DRAINAGE, TRANSPORT, DATA, MANAGEMENT & RISK MANAGEMENT Condition indices, condition evaluation and data-
driven decision making for highway filter drains Highway filter drains (HFDs) are aggregate filled trenches fitted with a porous carrier pipe laid at the base, used in the United Kingdom to drain significant lengths of the highway network acting as a combined drainage system. The highly porous granular backfill used, which is typically exposed at the surface of the trench, gradually deteriorates as foreign particles penetrate the trench and minimise the available void space in the drain. HFDs therefore require maintenance so they are fit for purpose. Following the paradigm shift of infrastructure management, and aiming to establish the context for a proactive HFD management approach, a set of condition assessment metrics is being developed along with the tools and methods to facilitate the requirement for reliable and accurate condition information to be collected. The aim of these developments is to improve decision making with regards to managing the maintenance of HFDs.
nder current business models, planned HFD maintenance often tends to be passive or reactive, based on empirical evidence in a given network with little formal long-term planning of investments or life-cycle cost assessment. This is largely due to the lack of a structured framework to enable road operators to collect and process condition data for this particular asset and the fact that dealing with drainage systems in the highways sector has not in the past been integrated in holistic Asset Management (AM) plans.
There is a consensus within the sector that any AM system is developed by aligning high level organisational goals to daily activities that prescribe what individuals are doing – how, when and where. This approach is defined by and revolves around asset data and knowledge generation. Condition data, a key input in any management system, enables the evaluation of the current physical state of an asset, allows the generation of performance indicators (from metrics to levels of service), enables the identification of current maintenance backlogs, and can be used to project deterioration and establish asset maintenance and rehabilitation (MR&R) strategies.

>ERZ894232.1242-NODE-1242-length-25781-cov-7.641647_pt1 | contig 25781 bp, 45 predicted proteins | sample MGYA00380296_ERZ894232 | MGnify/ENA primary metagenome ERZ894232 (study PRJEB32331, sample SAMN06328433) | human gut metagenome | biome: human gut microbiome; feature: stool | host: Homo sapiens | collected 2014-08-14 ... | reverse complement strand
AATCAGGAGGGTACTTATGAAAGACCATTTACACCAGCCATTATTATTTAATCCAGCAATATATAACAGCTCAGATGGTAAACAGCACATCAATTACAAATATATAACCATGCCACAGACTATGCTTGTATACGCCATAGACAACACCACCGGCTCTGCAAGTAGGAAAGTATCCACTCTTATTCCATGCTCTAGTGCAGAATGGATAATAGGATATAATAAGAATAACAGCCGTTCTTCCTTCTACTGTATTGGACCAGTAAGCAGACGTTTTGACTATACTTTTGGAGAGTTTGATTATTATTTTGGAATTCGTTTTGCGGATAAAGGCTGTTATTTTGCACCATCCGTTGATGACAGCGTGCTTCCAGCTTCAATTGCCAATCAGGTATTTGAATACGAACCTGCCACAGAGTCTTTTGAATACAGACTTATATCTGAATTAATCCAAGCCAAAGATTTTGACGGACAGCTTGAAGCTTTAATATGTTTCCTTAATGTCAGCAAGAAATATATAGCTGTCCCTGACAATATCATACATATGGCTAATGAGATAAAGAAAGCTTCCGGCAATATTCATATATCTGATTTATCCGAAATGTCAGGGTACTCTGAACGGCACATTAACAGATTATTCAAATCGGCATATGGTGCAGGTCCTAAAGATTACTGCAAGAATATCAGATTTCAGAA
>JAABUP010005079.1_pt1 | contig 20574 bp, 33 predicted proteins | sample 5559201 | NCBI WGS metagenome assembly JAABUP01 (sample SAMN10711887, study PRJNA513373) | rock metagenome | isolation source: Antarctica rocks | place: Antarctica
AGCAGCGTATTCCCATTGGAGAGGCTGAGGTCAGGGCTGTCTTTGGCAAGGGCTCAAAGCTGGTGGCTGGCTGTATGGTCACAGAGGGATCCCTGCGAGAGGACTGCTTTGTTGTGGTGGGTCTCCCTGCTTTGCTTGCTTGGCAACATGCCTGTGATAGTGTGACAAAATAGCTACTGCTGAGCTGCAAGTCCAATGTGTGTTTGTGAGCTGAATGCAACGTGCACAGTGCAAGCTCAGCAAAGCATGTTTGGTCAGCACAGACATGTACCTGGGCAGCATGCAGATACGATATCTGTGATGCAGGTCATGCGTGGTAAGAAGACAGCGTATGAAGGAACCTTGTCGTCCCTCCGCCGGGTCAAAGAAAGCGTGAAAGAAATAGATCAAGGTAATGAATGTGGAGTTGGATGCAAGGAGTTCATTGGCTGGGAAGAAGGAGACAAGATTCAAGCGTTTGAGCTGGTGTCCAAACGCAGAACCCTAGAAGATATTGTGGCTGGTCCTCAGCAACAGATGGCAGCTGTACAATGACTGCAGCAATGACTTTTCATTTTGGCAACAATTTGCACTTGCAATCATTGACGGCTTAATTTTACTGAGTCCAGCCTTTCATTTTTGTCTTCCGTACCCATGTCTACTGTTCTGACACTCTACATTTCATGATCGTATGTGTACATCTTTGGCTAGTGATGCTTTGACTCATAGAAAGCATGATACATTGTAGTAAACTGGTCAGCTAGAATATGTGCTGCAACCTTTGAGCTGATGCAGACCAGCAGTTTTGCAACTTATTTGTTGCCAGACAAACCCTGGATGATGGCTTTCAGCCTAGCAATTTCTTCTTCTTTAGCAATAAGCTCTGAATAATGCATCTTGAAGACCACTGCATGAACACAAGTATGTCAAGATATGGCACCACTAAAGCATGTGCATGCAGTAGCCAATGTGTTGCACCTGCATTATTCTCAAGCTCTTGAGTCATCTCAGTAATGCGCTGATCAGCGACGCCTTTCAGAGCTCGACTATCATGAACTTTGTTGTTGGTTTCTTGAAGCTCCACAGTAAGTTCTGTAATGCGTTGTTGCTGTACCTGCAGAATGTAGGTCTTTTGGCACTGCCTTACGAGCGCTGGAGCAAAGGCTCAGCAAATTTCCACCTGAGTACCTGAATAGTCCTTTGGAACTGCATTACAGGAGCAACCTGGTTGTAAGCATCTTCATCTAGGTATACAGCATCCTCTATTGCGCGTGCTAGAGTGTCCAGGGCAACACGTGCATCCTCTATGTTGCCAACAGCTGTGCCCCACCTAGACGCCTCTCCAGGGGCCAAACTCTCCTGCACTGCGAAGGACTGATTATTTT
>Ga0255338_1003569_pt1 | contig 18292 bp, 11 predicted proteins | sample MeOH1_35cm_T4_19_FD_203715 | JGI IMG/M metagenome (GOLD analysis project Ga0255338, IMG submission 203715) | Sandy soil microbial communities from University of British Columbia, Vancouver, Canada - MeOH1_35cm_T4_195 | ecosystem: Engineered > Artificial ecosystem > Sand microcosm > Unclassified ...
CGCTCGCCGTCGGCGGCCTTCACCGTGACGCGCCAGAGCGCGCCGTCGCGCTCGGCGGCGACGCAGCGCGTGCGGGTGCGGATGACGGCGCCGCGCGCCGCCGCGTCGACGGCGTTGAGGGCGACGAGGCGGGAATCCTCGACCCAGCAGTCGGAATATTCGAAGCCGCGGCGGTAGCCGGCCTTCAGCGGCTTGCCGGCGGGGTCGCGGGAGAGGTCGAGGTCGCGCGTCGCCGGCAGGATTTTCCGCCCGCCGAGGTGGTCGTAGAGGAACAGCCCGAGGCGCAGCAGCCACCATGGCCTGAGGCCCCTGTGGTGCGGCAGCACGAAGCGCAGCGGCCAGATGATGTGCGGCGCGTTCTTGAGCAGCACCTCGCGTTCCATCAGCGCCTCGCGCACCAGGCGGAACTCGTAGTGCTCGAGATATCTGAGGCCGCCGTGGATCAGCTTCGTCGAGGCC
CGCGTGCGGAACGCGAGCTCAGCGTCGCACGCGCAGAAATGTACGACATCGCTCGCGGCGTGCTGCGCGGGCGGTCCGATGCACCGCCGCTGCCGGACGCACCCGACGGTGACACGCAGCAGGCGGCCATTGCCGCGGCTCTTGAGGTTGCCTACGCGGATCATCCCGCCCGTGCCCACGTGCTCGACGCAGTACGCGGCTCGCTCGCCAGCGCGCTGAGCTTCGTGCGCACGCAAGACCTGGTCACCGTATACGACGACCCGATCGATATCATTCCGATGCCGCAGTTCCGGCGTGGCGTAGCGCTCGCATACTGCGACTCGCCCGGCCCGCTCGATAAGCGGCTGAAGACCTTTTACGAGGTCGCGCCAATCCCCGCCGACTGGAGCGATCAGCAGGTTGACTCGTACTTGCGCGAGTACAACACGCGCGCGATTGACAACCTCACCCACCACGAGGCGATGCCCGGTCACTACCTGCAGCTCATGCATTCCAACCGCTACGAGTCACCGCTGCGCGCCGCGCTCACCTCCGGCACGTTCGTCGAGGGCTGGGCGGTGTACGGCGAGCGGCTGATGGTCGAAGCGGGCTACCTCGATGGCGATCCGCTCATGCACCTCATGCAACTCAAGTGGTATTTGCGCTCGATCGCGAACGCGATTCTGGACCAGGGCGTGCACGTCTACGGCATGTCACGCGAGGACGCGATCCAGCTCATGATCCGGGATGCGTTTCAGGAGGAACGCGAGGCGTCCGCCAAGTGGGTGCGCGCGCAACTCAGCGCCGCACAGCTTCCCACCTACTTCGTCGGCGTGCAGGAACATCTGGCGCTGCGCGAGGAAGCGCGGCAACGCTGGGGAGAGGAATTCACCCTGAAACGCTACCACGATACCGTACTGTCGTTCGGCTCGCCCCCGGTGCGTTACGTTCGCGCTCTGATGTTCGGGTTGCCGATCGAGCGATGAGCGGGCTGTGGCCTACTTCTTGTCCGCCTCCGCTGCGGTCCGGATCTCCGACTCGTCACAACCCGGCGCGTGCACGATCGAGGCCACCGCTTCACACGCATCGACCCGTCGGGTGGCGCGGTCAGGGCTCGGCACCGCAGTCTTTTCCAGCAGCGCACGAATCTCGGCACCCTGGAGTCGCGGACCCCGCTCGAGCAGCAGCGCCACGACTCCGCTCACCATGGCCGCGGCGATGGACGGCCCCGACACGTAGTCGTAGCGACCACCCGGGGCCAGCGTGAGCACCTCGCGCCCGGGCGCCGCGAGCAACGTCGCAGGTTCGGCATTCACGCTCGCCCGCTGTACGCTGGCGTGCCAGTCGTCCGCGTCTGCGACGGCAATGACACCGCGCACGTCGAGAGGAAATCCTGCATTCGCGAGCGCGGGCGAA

This research conducted by the Centre for Innovative and Collaborative Construction Engineering at Loughborough University, in collaboration with Connect Roads and Pavement Testing Services (PTS), focuses on the aforementioned drainage system and proposes the adoption of condition metrics that have been developed to represent deteriorated HFD performance, based on the extent of fouling or blocking of the drainage media.
The existing fuzzy projections of HFD service life (anticipated to be limited to 10 years according to design standards) are placed under evaluation and the proposed quantitative condition assessment approach addresses the gap between evaluating which drains are in a particular physical condition and how long-term investment plans can be generated for a given network. To establish a quantitative level of anticipated performance, fouling metrics are mapped to drainage capacity trials. Relevant experimental work is being carried out to measure – as a proxy for degradation – the permittivity properties of HFD granular backfill material (Non-Destructive Evaluation using the ground penetrating radar (GPR) - see Figure 1) in various fouled
Figure 1: Laboratory evaluation of HFD aggregate backfill; variation of dielectric permittivity as a function of Free Voids Ratio
states, and moisture contents to represent in-service deteriorated sections. The permittivity dispersion study exhibits how the GPR can be applied in practice to extract and quantify the deterioration characteristics of the HFD aggregate backfill. The proposed metrics, coupled to the GPR tool can provide the fundamental building blocks required to develop and adopt a Condition Assessment System (CAS) tailored to the specific service conditions of HFD. Evaluation techniques also using higher frequency antennae and the analysis from available void space of the material are being developed in collaboration with PTS. An example of such work is presented in Figure 2: two air-coupled antennas are
used to extract condition data from in-service HFD sections (this is similar to the approach used to evaluate railway trackbed). The data collection and analysis is carried out to define the framework required to conduct network- level non-destructive condition surveys of the
physical condition of HFDs in the UK highways network.
For further information please contact Theodoros Stylianides (E-mail: Theodoros.st
Figure 2: Non-Destructive evaluation of in-service HFD section using air-coupled GPR antennae; analysis from void space and extraction of dielectric values
Innovation & Research Focus Issue 103 NOVEMBER 2015 www.innovationresearchfocus.org.uk
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